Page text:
Ver. 31.—Or what king, going to make war against another king, &c. By this, says Titus, we are given to understand that we have a war to wage against the hostile powers of Satan and that law which, reigning in our members, is continually the cause of inward perturbation and strife.

So also S. Cyril: “The ten thousand of him who is going to fight with the king, who has double the number, signify the simplicity of the Christian about to contend with the subtlety of the devil.” And Theophylact: “The king is sin, and devils are his satellites, who, compared to us, are considered to have greater strength.”

But S. Gregory (Hom. 37) gives another interpretation. “The king that is about to come against us is Christ, who will come with a double army against a single one. For while we are scarcely prepared in deeds only, He will discomfit us at once, both in thought and deed. Let us send Him therefore an embassy; our tears, our works of mercy, and propitiatory victim.”

Ver. 32.—Or else, while the other is yet a great way off, &c. This verse gives completeness to the parable, but is not to be taken as the teaching of Christ, for we may not bargain with either the evil spirits or our vices; against these we must wage ἄσπονδον πόλεμον, an irreconcileable war.

This verse may however be interpreted in this way—

He that desires to follow me perfectly in poverty and in the preaching of the gospel, must make an entire surrender of self, and give up parents, friends, and possessions, thus making them enemies.

But if he see that he has not strength enough for this, let him make conditions of peace with them, and bind himself by the gospel precepts only, leaving for others the counsels of poverty, obedience, and the preaching of salvation. For this is that which Christ would teach, as is clear from the following verse; hence he makes mention of two armies, two leaders, and two banners, one His own, and the other that of Lucifer. Wherefore the Apostles and their successors have need to bear in mind that they are engaged in actual warfare against the devil and his angels.” S. Cyril.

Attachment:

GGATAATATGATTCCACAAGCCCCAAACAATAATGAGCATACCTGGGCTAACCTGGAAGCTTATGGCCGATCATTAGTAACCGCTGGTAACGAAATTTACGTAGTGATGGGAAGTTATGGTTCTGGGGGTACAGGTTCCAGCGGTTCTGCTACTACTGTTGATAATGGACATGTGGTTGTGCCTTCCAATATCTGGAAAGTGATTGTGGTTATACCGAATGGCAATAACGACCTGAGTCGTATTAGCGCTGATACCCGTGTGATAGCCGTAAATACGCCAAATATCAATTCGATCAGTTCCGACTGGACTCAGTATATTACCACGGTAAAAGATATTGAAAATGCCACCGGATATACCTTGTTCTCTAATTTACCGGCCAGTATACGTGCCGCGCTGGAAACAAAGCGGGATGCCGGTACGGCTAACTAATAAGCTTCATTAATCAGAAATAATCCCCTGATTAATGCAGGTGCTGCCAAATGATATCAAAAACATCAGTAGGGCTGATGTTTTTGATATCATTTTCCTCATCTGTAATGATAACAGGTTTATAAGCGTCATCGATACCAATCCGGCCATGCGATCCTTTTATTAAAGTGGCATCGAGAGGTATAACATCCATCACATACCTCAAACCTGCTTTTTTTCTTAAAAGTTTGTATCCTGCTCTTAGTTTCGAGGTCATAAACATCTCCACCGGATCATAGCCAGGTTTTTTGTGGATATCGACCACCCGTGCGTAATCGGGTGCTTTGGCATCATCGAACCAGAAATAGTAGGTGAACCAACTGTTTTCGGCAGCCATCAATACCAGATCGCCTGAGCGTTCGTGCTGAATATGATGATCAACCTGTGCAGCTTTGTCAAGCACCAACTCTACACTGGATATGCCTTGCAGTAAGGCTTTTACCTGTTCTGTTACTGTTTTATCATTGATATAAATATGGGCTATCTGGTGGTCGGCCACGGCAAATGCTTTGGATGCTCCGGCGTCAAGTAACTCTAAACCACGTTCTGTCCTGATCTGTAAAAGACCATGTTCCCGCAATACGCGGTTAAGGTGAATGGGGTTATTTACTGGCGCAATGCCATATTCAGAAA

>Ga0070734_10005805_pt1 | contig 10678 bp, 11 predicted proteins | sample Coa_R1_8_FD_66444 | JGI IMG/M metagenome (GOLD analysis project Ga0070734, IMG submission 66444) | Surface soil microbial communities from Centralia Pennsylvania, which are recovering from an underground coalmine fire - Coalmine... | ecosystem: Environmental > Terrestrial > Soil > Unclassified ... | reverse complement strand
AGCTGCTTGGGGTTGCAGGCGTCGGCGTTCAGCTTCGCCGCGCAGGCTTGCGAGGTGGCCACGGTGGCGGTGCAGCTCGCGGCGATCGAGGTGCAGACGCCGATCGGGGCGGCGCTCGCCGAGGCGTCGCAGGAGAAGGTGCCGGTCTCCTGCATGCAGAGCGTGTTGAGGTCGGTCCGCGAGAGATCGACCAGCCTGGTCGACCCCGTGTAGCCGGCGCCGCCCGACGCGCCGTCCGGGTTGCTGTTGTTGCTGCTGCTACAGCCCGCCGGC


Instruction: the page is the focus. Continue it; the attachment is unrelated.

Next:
Ver. 33.—So likewise, whosoever he be of you that forsaketh not all that he hath, &c. This is the post-parable, and sums up the teaching of the parable itself. “He who refuseth to give up all, in order that he may live a life of evangelical perfection, cannot be My disciple as the Apostles were.” And again, It would be better for him who is unwilling to give up all, when persecution or necessity demand it, and will not submit to the loss of possessions, family, and even life itself for the gospel’s sake, not to take My yoke upon him, rather than having begun to lead a Christian life, to fall away and apostatise from the faith. For such an one adds the sin of apostasy to that of unbelief, according to the Scripture: “For it had been better for them not to have known the way of righteousness, than, after they have known it, to turn from the holy commandment delivered unto them.” 2 S. Pet. 2:21.

Christ here teaches us that to become a disciple is no child’s play, but a work for men, needing great gifts of grace, and much strength of purpose and much vigour of mind.

The Christians of the first three centuries, particularly those of Rome, in time of persecution, cheerfully made sacrifice of their fortunes, their liberty and their lives, for the gospel’s sake. “Few,” says Bede, “are wishing to leave all and give up earthly cares; but it is for every one who is faithful to renounce all, i.e. so to hold the things that are of the world, that he may not be held in the world.”

Hear also S. Gregory (hom. 36): I “would advise you to leave all, but I dare not. But if you are not able to give up all, be masters of your earthly possessions; let them not gain the mastery over you.”

Ver. 34.—Salt is good, but if the salt have lost his savour, &c. Salt is good as long as it retains its peculiar properties. So also ye who are my Apostles, as long as ye preserve your spiritual powers, will be useful to the world to season it with the salt of gospel faith and wisdom. But if ye lose your savour, ye will be good for nothing but to be despised and trodden under feet of men, for there is no one to season or correct you. Bede. See also Comment. on S. Matt. 5:13, and S. Mark 9:50.

This parable applies not only to the Apostles, but in a measure to all Christians. For they ought, by the innocence of their lives and their good example, to season unbelievers who are, as it were, unsalted.

Ver. 35.—He that hath ears to hear, let him hear. Let him hear and meditate on what I say and teach. Our Lord calls attention to the seriousness and the difficulty of the matter about which He has been teaching. See Comment. on S. Matt. 13:9–13.